Taco Bell’s No-Win Defense
Jan 27, 2011
We should have been suspicious when we heard they called that rat-looking little “Quiero Taco Bell” dog “Senor Filler.”
Ok. That’s unfair, but Taco Bell got themselves into this, and it will be entertaining to watch them dig their way out.
Taco Bell’s statement on the suit alleging its beef ain’t beefy enough fails to convince me. If you’ve been following the story, the charges from the trial attorneys is that they were taking delivery on “taco filling meat” and advertising it as “beef.” If you read the official USDA definitions of what you can and can’t call different stuff, it looks like they’ve been caught with their hands in the oat meal. In fact when you go to their web site, one of the features is a “beefy crunch burrito.”
Maybe they should have to say “beef-like crunch burrito.” The best Taco Bell is going to come out on this is perhaps winning an argument over whether a few percentage points in their mixture lets them legally call it “beef.”
Well, the better best for them might actually be to send a few million to the trial lawyers, change the mixture, and go on. These lawyers—go to their site at http://www.bholaw.com/—may be little more than high dollar ambulance chasers, but they have a track record.
Ok, let me back off. We are getting close to, as Mr. Obama would call it, “relitigating” the intraindustry debate of the 70s, when soy fillers were becoming popular. The argument was over the impact on beef demand. On the one hand, if a 6-oz patty is half soy or oats, you only sell half as much beef. But if you sell twice as many because of improved taste (I kid you not. That’s the claim.) or reduced price, the demand was ok.
The argument I don’t remember us having is that mislabeling thing. Do you want a company marketing mushy-flavored, 40% beef mixtures under your brand name? That’s what the word “beef” is, you know. That’s where the rule came from of course, but nobody enforces it, apparently. Not the government. Not the Beef Checkoff folks.
I have eaten at Taco Bell. Some years back, when our kids were home and selecting the family cuisine based on advertising prowess, I ate there enough to learn to start the conversations like this: “Where do we want to eat and, please, not Taco Bile?”
Once, on a road trip through New Mexico when I was pretty savvy with the state and knew all the local places, we spent a couple of days eating like Spanish royalty along the back roads. New Mexico native cooks can do things with meats and chilis nobody else can do. Tastes that exist nowhere else in the world.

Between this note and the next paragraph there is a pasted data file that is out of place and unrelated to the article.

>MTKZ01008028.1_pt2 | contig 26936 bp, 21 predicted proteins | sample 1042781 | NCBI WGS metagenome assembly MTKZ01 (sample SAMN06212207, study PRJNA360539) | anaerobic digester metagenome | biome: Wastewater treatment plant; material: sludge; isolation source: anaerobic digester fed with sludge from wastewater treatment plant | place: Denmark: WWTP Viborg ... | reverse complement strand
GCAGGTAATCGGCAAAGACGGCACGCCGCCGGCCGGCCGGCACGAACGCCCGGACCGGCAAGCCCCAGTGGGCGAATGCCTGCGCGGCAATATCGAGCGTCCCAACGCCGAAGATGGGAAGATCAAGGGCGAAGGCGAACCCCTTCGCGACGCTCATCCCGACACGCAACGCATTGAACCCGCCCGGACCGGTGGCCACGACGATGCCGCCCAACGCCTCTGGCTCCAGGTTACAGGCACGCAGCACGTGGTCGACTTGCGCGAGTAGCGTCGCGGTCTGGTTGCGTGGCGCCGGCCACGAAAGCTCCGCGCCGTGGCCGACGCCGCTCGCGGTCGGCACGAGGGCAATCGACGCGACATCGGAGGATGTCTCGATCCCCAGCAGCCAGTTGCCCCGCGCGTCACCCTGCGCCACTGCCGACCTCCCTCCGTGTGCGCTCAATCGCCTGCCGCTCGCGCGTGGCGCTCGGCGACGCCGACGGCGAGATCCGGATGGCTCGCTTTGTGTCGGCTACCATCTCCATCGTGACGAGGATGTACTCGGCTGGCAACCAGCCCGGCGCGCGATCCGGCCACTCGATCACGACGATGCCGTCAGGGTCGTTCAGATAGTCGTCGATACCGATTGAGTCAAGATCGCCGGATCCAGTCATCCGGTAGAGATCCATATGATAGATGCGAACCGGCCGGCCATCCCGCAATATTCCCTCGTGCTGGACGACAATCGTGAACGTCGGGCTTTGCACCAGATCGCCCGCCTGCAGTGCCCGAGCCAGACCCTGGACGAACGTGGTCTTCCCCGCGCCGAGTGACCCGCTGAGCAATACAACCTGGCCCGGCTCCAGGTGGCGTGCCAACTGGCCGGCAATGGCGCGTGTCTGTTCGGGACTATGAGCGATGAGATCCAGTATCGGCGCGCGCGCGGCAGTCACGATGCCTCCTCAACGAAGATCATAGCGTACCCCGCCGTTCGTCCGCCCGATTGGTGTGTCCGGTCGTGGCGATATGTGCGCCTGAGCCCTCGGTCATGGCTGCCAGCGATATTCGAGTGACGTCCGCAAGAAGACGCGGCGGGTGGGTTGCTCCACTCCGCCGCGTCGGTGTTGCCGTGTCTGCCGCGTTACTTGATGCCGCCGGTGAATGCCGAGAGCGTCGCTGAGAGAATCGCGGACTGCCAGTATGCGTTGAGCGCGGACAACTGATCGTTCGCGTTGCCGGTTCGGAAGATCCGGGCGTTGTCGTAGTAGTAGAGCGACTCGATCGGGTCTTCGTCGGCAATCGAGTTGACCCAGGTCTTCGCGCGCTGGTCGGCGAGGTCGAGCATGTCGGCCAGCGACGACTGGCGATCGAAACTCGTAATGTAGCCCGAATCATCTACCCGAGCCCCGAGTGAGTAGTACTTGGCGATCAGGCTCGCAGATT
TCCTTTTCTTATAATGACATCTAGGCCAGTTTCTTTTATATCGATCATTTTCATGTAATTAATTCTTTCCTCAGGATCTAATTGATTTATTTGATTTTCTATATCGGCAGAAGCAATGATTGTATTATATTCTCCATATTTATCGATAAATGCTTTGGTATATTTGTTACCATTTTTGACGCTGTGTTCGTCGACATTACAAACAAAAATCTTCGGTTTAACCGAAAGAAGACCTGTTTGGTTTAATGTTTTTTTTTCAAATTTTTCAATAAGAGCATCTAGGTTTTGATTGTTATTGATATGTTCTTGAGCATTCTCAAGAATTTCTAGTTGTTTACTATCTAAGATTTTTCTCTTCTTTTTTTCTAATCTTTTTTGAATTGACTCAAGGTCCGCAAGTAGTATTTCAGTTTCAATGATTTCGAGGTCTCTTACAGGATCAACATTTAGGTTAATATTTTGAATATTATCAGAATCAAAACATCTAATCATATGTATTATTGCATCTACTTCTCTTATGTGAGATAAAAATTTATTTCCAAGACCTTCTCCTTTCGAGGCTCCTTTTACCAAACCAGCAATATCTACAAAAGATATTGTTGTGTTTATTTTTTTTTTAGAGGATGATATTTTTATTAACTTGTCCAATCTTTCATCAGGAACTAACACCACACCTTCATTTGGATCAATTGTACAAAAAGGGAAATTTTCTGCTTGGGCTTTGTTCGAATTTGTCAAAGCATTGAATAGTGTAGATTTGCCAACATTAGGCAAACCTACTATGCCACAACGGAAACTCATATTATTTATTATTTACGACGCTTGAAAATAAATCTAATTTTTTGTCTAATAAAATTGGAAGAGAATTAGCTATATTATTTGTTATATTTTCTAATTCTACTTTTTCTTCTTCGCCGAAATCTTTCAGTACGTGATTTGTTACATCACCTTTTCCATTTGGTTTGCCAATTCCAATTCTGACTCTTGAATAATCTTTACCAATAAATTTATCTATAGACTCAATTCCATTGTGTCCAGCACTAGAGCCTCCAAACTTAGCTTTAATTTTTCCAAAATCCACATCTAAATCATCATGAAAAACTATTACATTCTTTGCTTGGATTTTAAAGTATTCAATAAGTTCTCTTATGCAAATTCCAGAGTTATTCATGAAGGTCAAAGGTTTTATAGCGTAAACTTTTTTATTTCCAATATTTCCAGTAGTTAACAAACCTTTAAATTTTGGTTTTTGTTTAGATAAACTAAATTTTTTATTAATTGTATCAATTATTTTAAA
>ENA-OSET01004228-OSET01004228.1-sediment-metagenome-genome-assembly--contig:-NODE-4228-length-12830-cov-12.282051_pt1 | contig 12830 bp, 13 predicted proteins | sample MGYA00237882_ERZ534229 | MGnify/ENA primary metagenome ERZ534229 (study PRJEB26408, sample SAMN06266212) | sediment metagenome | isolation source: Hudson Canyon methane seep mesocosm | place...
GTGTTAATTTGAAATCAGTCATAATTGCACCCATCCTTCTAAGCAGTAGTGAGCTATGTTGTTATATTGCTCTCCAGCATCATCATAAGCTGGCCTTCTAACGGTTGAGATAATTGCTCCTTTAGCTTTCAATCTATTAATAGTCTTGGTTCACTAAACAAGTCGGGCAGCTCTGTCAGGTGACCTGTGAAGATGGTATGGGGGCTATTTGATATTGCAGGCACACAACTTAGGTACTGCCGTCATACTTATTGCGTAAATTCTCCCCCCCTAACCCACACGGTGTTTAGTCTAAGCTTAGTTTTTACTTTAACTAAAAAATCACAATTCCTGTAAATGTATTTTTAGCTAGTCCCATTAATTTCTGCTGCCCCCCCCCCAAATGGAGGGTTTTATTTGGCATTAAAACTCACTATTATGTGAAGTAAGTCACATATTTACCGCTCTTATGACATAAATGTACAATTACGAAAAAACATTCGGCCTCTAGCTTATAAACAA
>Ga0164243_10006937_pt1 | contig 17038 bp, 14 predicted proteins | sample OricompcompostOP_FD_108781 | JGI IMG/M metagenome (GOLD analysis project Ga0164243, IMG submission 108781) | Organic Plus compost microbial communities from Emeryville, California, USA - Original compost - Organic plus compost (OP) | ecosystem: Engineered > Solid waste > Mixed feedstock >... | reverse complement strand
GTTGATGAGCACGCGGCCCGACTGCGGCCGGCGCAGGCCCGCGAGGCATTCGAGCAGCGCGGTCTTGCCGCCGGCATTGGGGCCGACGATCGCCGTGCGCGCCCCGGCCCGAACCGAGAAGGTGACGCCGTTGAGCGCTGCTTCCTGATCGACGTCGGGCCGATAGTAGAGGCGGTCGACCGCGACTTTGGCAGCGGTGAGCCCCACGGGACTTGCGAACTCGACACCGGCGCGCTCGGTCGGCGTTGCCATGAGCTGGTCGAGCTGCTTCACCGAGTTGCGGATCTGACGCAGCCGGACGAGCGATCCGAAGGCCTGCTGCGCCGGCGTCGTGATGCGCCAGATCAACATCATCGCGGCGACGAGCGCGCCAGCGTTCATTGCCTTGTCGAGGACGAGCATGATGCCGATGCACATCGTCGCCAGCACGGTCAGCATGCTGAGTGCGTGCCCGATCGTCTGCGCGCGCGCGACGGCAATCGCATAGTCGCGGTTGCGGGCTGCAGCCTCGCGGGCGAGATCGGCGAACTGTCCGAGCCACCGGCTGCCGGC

When we caught sight of Las Cruces toward the end, there was a fast food sign—Taco Bell, maybe—and my son said, “Ahhh. At last. Real food.”
So, between that and McNuggets, fast food advertising and much of their food left a long-lingering nasty taste in my mouth. I didn’t know until now—hadn’t thought to ask—that the mushiness I remember from fast food taco “meat” probably wasn’t meat at all. Of course a fast fooder is going to push the ingredient regulations to the legal limit.
The company’s current statement expresses umbrage at the very thought they have misled anybody. But the lawyers have a picture of the box with the ingredient labels. It says it’s taco filling. USDA rules draw a clear distinction between taco filling and beef. So, unless those kids in the plastic gloves are adding beef back to the taco filling, I’m inclined to vote guilty. (Taco Bell, by the way, keeps referring me and apparently others to their official statement. So I suppose that’s the best they’ve got.)
My job here is to look at this on how it impacts beef demand. Taco Bell may sell a lot of filler, but they also sell a lot of beef. So we should wish them no ill. On the other hand, my tongue keeps remembering that texture and it reminds me that price isn’t everything.
My palate is of a different era, though. I am so old I remember when fried chickens had pully bones and milk fat separated in the ice box.
I suppose those of my kids’ generation like different stuff. So I’ll not judge Taco Bell. But it would be nice if they couldn’t just call any old thing “beef.” Those chicken tacos—the ones the law suit says really are chicken—might not be so popular if Taco Bell’s customers’ other choice was the sort of beef—which is made up of, well, beef—that those New Mexico concineros use.